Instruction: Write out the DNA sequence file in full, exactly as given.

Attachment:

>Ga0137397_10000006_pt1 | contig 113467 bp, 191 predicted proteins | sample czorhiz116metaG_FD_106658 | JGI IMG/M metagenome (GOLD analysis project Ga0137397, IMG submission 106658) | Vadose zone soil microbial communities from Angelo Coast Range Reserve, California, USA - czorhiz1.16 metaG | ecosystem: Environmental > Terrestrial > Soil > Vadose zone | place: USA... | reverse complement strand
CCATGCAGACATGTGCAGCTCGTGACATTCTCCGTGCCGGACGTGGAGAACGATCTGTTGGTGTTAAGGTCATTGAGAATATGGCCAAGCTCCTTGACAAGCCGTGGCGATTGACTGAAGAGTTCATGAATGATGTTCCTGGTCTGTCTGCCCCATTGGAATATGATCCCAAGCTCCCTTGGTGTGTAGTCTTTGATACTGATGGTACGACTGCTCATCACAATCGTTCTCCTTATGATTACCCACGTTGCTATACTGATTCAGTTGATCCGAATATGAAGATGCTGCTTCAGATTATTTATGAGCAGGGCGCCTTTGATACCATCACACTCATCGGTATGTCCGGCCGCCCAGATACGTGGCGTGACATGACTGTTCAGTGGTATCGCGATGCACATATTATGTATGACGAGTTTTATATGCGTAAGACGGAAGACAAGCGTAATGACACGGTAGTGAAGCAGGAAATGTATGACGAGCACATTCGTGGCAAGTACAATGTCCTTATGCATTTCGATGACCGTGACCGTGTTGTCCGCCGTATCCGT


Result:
>Ga0137397_10000006_pt1 | contig 113467 bp, 191 predicted proteins | sample czorhiz116metaG_FD_106658 | JGI IMG/M metagenome (GOLD analysis project Ga0137397, IMG submission 106658) | Vadose zone soil microbial communities from Angelo Coast Range Reserve, California, USA - czorhiz1.16 metaG | ecosystem: Environmental > Terrestrial > Soil > Vadose zone | place: USA... | reverse complement strand
CCATGCAGACATGTGCAGCTCGTGACATTCTCCGTGCCGGACGTGGAGAACGATCTGTTGGTGTTAAGGTCATTGAGAATATGGCCAAGCTCCTTGACAAGCCGTGGCGATTGACTGAAGAGTTCATGAATGATGTTCCTGGTCTGTCTGCCCCATTGGAATATGATCCCAAGCTCCCTTGGTGTGTAGTCTTTGATACTGATGGTACGACTGCTCATCACAATCGTTCTCCTTATGATTACCCACGTTGCTATACTGATTCAGTTGATCCGAATATGAAGATGCTGCTTCAGATTATTTATGAGCAGGGCGCCTTTGATACCATCACACTCATCGGTATGTCCGGCCGCCCAGATACGTGGCGTGACATGACTGTTCAGTGGTATCGCGATGCACATATTATGTATGACGAGTTTTATATGCGTAAGACGGAAGACAAGCGTAATGACACGGTAGTGAAGCAGGAAATGTATGACGAGCACATTCGTGGCAAGTACAATGTCCTTATGCATTTCGATGACCGTGACCGTGTTGTCCGCCGTATCCGT